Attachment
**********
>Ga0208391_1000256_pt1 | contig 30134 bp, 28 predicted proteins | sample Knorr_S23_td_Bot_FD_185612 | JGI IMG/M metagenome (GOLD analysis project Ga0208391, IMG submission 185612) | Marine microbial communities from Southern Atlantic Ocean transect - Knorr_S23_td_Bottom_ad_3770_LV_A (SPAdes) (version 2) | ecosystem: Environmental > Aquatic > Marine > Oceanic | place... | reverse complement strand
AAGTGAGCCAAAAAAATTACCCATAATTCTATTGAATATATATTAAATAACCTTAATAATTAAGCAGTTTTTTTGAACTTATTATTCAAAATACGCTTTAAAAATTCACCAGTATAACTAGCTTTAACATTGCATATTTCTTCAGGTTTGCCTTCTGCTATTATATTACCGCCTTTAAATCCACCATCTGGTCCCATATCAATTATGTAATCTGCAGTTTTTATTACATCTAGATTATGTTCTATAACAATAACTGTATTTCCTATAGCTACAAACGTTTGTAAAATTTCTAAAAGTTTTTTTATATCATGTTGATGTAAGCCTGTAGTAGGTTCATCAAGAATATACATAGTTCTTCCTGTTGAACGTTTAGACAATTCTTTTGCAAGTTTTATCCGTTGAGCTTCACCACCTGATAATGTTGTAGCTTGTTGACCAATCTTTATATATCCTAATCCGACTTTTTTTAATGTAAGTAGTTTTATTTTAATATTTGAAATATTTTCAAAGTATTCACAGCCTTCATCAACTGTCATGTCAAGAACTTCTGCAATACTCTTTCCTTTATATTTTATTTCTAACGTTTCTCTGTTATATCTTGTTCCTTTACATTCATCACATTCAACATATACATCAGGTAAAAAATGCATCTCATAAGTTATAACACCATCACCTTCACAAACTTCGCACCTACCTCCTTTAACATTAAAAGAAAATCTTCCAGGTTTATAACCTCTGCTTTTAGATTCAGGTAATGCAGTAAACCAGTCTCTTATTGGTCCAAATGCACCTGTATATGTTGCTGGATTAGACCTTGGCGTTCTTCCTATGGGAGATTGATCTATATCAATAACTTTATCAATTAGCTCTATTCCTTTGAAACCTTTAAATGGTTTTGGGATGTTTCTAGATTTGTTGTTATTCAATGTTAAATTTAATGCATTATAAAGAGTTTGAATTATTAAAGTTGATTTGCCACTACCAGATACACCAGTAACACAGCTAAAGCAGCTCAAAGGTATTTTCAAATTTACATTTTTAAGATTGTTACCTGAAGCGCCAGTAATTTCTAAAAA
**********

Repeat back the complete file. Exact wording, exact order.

>Ga0208391_1000256_pt1 | contig 30134 bp, 28 predicted proteins | sample Knorr_S23_td_Bot_FD_185612 | JGI IMG/M metagenome (GOLD analysis project Ga0208391, IMG submission 185612) | Marine microbial communities from Southern Atlantic Ocean transect - Knorr_S23_td_Bottom_ad_3770_LV_A (SPAdes) (version 2) | ecosystem: Environmental > Aquatic > Marine > Oceanic | place... | reverse complement strand
AAGTGAGCCAAAAAAATTACCCATAATTCTATTGAATATATATTAAATAACCTTAATAATTAAGCAGTTTTTTTGAACTTATTATTCAAAATACGCTTTAAAAATTCACCAGTATAACTAGCTTTAACATTGCATATTTCTTCAGGTTTGCCTTCTGCTATTATATTACCGCCTTTAAATCCACCATCTGGTCCCATATCAATTATGTAATCTGCAGTTTTTATTACATCTAGATTATGTTCTATAACAATAACTGTATTTCCTATAGCTACAAACGTTTGTAAAATTTCTAAAAGTTTTTTTATATCATGTTGATGTAAGCCTGTAGTAGGTTCATCAAGAATATACATAGTTCTTCCTGTTGAACGTTTAGACAATTCTTTTGCAAGTTTTATCCGTTGAGCTTCACCACCTGATAATGTTGTAGCTTGTTGACCAATCTTTATATATCCTAATCCGACTTTTTTTAATGTAAGTAGTTTTATTTTAATATTTGAAATATTTTCAAAGTATTCACAGCCTTCATCAACTGTCATGTCAAGAACTTCTGCAATACTCTTTCCTTTATATTTTATTTCTAACGTTTCTCTGTTATATCTTGTTCCTTTACATTCATCACATTCAACATATACATCAGGTAAAAAATGCATCTCATAAGTTATAACACCATCACCTTCACAAACTTCGCACCTACCTCCTTTAACATTAAAAGAAAATCTTCCAGGTTTATAACCTCTGCTTTTAGATTCAGGTAATGCAGTAAACCAGTCTCTTATTGGTCCAAATGCACCTGTATATGTTGCTGGATTAGACCTTGGCGTTCTTCCTATGGGAGATTGATCTATATCAATAACTTTATCAATTAGCTCTATTCCTTTGAAACCTTTAAATGGTTTTGGGATGTTTCTAGATTTGTTGTTATTCAATGTTAAATTTAATGCATTATAAAGAGTTTGAATTATTAAAGTTGATTTGCCACTACCAGATACACCAGTAACACAGCTAAAGCAGCTCAAAGGTATTTTCAAATTTACATTTTTAAGATTGTTACCTGAAGCGCCAGTAATTTCTAAAAA